Texas Legislature Abandons Tax Swap, Advances Property Tax Cap

May 16, 2019

Last month, the Texas legislature considered two bills geared toward relieving Texans’ property tax burden: Senate Bill 2 and House Joint Resolution 3 (companion legislation to Senate Joint Resolution 76). Both chambers approved SB 2, a 3.5 percent limit on increases for property tax levies, but the bill is currently in conference as the two chambers resolve a set of House amendments. Legislators chose not to act on HJR 3, a property and sales tax swap proposal. While this legislation was intended to address constituents’ concerns about their property taxes, state and local tax swaps are difficult to do well for a number of reasons.

As an enabling constitutional amendment without parallel legislation, HJ 3 failed to describe what method the government would use to distribute the revenue. But more than that, the joint resolution put nothing in place that would keep localities from inching back toward their previous rates. Granted, SB 2 brings down the limit on levy growth from 8 percent to 3.5 percent. (When the bill was first introduced, it floated a cap of 2.5 percent, but was later amended to set a 3.5 percent cap.) Any increase that exceeds that cap will automatically appear on a ballot for residents to vote on. But property taxes under the swap could still have continued to rise, albeit more slowly, with the newly-instated tax cap in place. Voters may be more likely to approve such property tax increases if their rates have recently fallen thanks to a tax swap.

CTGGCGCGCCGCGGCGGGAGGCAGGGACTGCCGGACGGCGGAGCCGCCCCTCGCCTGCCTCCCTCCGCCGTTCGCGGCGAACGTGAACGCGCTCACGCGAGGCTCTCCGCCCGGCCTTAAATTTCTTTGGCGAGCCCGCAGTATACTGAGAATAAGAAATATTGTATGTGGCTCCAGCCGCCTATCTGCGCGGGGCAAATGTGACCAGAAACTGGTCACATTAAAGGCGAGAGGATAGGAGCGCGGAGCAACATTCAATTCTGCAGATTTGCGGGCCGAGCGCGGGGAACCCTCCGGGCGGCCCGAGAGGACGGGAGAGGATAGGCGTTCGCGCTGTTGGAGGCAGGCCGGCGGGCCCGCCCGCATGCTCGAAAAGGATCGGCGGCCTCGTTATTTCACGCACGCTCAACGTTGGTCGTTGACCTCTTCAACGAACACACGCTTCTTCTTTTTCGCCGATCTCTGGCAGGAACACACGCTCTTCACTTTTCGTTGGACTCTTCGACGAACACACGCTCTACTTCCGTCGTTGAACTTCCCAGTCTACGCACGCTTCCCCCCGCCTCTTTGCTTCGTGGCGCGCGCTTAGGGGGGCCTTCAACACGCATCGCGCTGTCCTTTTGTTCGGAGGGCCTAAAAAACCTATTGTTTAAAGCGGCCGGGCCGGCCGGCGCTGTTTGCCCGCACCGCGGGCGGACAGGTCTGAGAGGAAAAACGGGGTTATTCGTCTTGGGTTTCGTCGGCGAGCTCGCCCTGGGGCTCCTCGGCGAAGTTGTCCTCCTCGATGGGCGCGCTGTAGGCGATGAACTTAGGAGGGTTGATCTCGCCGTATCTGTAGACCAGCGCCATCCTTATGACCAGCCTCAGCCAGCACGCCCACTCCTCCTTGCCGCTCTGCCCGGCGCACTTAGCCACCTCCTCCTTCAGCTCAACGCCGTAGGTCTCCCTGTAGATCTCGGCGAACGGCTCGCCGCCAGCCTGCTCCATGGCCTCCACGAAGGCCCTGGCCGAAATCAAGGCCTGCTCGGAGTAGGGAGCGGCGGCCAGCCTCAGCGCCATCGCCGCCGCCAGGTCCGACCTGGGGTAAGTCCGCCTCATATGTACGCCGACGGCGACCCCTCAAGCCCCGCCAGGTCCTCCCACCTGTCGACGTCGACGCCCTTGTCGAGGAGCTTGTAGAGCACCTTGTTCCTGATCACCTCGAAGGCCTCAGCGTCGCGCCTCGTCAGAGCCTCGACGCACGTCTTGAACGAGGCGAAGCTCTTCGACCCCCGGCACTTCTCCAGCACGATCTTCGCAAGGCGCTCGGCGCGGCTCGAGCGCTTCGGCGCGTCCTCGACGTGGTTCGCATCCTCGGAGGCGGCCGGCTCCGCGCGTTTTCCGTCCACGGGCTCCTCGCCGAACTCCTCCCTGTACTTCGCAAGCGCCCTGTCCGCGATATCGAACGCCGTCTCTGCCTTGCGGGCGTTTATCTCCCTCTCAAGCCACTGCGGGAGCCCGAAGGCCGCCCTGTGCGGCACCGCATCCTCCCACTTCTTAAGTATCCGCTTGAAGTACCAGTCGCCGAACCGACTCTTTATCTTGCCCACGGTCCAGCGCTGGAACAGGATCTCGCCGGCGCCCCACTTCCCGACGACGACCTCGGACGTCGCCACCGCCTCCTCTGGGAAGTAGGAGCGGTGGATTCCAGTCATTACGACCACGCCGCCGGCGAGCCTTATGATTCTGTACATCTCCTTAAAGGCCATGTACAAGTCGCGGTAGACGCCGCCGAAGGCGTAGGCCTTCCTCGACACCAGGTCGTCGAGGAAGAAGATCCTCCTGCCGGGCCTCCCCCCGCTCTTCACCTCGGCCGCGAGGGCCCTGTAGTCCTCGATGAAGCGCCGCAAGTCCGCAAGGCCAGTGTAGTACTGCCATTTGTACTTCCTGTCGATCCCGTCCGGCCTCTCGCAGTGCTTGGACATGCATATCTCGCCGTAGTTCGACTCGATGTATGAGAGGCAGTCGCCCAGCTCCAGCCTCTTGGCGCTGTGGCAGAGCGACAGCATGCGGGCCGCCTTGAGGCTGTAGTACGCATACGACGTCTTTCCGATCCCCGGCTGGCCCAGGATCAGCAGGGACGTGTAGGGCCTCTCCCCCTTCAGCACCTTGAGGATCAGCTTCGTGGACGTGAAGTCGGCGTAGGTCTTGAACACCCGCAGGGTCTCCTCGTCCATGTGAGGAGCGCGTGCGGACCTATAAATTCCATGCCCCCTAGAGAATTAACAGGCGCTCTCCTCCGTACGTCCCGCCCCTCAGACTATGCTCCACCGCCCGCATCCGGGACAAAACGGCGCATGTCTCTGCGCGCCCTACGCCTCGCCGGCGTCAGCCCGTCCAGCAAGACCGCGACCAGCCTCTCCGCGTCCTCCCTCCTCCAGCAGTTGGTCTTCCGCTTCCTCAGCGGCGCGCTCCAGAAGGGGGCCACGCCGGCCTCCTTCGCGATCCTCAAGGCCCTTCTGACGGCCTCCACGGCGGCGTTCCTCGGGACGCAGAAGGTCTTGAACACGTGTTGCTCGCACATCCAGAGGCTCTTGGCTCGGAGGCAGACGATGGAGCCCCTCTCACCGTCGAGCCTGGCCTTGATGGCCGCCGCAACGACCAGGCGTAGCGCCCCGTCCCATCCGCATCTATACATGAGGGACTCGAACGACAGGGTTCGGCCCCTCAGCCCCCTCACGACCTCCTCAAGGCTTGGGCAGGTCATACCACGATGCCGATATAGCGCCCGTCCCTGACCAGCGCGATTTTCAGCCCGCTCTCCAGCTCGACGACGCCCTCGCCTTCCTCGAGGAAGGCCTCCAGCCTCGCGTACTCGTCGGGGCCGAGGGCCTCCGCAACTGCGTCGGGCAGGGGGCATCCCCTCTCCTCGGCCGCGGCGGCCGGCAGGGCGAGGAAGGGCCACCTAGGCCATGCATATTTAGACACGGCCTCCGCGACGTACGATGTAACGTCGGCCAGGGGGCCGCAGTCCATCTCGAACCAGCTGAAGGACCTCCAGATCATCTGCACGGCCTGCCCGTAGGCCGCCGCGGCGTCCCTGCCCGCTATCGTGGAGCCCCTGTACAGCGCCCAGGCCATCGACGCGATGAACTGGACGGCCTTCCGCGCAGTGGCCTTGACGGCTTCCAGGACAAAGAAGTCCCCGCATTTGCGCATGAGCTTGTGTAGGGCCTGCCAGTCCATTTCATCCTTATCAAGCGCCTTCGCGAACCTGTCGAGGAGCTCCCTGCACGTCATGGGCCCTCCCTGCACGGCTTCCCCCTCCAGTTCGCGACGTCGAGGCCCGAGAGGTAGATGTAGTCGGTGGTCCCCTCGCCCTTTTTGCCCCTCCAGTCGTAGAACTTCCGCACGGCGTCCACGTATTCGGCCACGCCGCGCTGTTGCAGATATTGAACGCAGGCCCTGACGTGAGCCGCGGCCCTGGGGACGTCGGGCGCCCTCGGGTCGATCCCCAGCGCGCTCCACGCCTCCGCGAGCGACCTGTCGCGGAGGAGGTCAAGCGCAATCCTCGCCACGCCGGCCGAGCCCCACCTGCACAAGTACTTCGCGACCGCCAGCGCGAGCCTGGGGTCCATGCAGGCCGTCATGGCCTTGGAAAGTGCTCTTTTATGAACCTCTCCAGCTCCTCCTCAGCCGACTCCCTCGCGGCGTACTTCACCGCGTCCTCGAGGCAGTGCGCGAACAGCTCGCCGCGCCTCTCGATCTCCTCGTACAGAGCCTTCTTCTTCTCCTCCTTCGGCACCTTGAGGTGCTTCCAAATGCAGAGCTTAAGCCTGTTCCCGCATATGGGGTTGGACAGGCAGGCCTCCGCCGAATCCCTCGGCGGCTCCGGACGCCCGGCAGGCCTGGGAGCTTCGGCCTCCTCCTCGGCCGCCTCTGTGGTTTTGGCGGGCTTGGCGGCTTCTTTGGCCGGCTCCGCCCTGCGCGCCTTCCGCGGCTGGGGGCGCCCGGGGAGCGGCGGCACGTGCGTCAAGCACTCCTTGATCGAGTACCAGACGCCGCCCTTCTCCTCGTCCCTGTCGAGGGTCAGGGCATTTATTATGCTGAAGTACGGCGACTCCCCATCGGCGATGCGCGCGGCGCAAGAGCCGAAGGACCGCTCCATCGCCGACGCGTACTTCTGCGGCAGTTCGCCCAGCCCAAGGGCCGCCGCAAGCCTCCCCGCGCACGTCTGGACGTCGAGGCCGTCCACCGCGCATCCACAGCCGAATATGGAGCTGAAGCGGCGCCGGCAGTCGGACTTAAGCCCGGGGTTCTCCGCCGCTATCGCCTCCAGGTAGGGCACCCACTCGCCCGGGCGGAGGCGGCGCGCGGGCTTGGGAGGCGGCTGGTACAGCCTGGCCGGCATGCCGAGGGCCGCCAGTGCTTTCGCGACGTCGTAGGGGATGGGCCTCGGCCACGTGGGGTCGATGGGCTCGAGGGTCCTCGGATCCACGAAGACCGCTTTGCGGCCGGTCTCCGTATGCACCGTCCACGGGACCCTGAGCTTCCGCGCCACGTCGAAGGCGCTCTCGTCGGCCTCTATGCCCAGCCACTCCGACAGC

Even if the higher local rates didn’t reach previous levels, residents could ultimately pay more in state and local taxes than they did before the swap, as those small property tax increases would be borne in addition to higher sales taxes.

Because Texas forgoes an individual income tax, it relies more heavily on other sources of revenue, and local governments are comparatively more important than they are in many other states. This yields property taxes that are higher than average, a frequent source of complaints in a generally low-tax state, even if they are part of the reason other taxes are low.

By sidelining this proposed constitutional amendment, Texas cleared the path for more meaningful conversations about more effective ways to constrain the growth of property taxes in the future.

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